Large Consumer Panel Studies

In a study by Fellers et al. (40), 30 Florida-processed grapefruit juices were obtained from the U.S. retail market during 1983 for flavor and chemical and physical analyses of quality factors, including limonin by the EIA method. Six juices of each of five types were used: frozen concentrated, grapefruit juice from concentrate packed in glass, cartons, and cans and grapefruit juice (canned directly from freshly harvested fruit). Ten products were evaluated by grapefruit juice users at each of three metropolitan test locations in the United States. Two of the five juice types were tested at each location. Each sample was tested by 108 consumers with each testing no more than two samples. Consumers evaluated samples on a nine-point hedonic scale (1 = dislike extremely, 9 = like extremely) for overall flavor and on a five-point scale (— 2 = not at all enough; 0 = just right; +2 = much too much) for the attributes of sweetness, tartness, bitterness, aroma, and color.

Correlation analysis revealed no significant association (P > 0.05) between overall flavor and limonin content (EIA). However, the bitterness attributed, overall and for each product type, was somewhat too much (P < 0.05) and correlated significantly (P < 0.01) with limonin concentration.

A serious problem apparently arose from the inability of consumers to differentiate bitterness from tartness. There was a significant positive correlation between tartness and bitterness (r = — 0.66; P < 0.01) as judged by the consumers and negative correlation between sweetness and bitterness (r = 0.55; P < 0.01); in addition, tartness correlated directly (P < 0.05) with both limonin and naringin content. However, bitterness, as measured by the consumer, also correlated directly at the 99% confidence level with limonin and naringin content.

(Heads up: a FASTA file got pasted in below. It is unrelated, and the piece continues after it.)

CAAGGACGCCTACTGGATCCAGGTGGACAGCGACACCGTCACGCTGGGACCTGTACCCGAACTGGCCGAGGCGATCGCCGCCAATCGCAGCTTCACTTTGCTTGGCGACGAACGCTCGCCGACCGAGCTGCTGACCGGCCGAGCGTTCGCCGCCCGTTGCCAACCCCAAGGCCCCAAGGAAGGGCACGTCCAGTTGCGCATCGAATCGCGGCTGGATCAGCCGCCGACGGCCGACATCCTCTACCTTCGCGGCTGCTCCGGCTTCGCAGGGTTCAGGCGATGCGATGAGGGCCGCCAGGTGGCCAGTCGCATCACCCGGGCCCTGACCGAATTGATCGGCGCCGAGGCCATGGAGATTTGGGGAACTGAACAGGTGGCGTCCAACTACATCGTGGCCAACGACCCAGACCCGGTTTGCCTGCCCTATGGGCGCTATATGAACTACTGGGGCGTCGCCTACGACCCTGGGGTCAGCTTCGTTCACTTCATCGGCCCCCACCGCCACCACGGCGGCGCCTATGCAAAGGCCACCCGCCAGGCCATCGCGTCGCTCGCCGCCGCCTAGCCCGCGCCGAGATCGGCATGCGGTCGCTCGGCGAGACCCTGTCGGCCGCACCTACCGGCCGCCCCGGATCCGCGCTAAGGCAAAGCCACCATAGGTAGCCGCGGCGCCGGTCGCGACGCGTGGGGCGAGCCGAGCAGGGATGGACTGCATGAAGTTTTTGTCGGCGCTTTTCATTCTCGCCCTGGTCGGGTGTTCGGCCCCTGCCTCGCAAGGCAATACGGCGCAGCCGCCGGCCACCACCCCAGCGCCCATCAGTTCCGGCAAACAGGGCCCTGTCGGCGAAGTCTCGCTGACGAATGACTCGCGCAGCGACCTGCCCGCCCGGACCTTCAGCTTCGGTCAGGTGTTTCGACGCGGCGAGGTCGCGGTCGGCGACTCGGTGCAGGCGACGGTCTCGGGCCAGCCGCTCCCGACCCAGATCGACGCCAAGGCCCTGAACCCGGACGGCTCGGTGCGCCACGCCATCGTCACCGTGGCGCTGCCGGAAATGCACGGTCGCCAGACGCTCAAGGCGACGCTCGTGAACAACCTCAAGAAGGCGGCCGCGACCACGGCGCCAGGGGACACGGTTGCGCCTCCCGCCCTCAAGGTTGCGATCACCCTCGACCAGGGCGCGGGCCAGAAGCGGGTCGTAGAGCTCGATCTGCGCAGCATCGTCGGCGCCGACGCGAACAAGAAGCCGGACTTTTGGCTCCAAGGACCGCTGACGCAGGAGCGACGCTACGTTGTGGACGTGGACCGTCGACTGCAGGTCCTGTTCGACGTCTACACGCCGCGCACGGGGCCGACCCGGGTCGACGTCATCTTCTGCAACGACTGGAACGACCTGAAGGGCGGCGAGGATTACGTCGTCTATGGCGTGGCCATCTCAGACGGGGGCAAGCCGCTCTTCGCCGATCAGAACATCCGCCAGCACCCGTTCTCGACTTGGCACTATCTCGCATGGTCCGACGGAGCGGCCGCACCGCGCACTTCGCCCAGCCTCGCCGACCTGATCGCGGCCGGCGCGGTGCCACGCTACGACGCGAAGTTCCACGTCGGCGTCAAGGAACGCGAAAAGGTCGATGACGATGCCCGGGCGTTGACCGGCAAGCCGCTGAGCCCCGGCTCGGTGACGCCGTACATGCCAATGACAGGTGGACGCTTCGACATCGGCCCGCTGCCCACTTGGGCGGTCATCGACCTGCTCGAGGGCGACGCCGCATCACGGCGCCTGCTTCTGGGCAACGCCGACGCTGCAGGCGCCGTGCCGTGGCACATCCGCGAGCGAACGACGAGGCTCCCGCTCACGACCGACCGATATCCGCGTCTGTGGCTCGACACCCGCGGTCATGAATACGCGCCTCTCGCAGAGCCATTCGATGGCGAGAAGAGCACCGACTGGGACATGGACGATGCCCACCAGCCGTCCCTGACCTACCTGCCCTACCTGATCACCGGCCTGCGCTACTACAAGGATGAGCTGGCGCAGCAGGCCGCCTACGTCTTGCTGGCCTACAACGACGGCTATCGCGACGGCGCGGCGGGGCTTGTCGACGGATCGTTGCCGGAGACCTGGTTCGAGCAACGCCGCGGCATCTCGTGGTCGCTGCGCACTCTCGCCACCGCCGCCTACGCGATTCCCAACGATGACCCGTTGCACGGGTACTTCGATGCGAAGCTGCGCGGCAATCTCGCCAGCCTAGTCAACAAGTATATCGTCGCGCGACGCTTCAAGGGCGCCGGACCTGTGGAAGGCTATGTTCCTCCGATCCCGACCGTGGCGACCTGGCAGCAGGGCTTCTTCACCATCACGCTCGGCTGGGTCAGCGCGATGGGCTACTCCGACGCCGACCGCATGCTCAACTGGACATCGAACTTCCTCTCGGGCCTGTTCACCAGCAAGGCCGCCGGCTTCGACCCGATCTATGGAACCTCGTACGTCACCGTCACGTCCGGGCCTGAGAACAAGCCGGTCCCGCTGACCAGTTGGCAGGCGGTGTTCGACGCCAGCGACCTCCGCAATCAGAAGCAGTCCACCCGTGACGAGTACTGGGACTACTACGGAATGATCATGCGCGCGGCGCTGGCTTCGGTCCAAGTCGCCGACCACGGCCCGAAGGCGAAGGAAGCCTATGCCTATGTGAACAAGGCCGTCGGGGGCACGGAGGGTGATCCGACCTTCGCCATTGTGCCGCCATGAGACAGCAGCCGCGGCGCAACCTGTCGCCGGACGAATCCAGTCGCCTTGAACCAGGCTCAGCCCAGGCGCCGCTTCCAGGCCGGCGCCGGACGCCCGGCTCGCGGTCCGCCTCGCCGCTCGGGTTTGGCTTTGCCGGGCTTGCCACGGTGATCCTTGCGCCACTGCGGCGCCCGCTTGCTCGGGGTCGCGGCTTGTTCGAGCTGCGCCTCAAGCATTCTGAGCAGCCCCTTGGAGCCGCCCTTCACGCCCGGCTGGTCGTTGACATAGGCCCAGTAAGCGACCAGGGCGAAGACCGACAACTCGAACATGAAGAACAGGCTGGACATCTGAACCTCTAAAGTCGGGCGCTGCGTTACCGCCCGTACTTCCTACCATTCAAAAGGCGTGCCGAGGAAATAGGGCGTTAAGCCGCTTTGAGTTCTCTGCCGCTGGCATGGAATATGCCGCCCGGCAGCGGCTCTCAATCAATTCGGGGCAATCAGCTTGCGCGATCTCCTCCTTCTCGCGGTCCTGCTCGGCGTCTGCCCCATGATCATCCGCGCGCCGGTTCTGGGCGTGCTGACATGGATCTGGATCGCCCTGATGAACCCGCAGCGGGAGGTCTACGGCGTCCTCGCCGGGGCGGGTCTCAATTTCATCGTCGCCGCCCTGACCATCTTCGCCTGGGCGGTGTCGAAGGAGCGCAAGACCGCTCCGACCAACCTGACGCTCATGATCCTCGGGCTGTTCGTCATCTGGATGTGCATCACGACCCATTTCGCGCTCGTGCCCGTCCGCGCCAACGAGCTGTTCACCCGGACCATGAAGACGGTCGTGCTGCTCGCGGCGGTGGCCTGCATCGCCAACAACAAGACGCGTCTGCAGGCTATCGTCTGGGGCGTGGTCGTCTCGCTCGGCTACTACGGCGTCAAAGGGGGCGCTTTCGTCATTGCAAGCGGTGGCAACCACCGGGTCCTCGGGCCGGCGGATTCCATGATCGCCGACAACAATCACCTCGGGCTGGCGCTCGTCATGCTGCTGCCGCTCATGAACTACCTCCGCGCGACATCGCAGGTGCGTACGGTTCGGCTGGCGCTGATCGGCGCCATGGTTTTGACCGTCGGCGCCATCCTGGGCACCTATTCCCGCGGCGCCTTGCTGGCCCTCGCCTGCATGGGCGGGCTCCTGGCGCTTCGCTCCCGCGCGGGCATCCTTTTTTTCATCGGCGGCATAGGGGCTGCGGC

In another study (6), the effect on flavor of limonin addition to grapefruit juice was determined. Using a single commercial Florida frozen concentrate, limonin levels (HPLC) of 2.3, 7.1, 8.8, 9.2, and 11.0 /¿g/mL were obtained in the respective reconstituted juices at 10.0° Brix with a Brix:acid ratio of 8.5. The target limonin levels were 2, 5, 7,10, and 15 /¿g/mL. A stock solution of limonin in distilled water (obtained by slow addition of limonin to boiling water) was used to spike the juice. Both grapefruit juice users and nonusers at shopping malls in three large U.S. cities participated in the large consumer study. An overall flavor score was obtained on each product using a nine-point hedonic scale (1 = dislike extremely; 9 = like extremely); a five-point scale (— 2 = not at all enough; 0 = just right; + 2 = much too much) was used to rate bitterness, sweetness, tartness, aroma, and color; finally, after each panelist had finished rating their two samples, they were asked which of the two samples was preferred. P < 0.05 was chosen as the level for significance.

Overall flavor means for all panelists (users and nonusers) varied within an acceptable range from the low end of the like moderately flavor category to the top end of the like slightly category (Table 1). The product having the highest limonin level (11.0 /¿g/mL) was assessed as having a flavor significantly inferior to the two products having

Table 1. Mean Flavor Score Values and Preference Ratings by Consumer Panels for Grapefruit Juice with Varying Limonin Contents

Limonin Concentration (//g/mL by HPLC)

Table 1. Mean Flavor Score Values and Preference Ratings by Consumer Panels for Grapefruit Juice with Varying Limonin Contents

Limonin Concentration (//g/mL by HPLC)

Consumers

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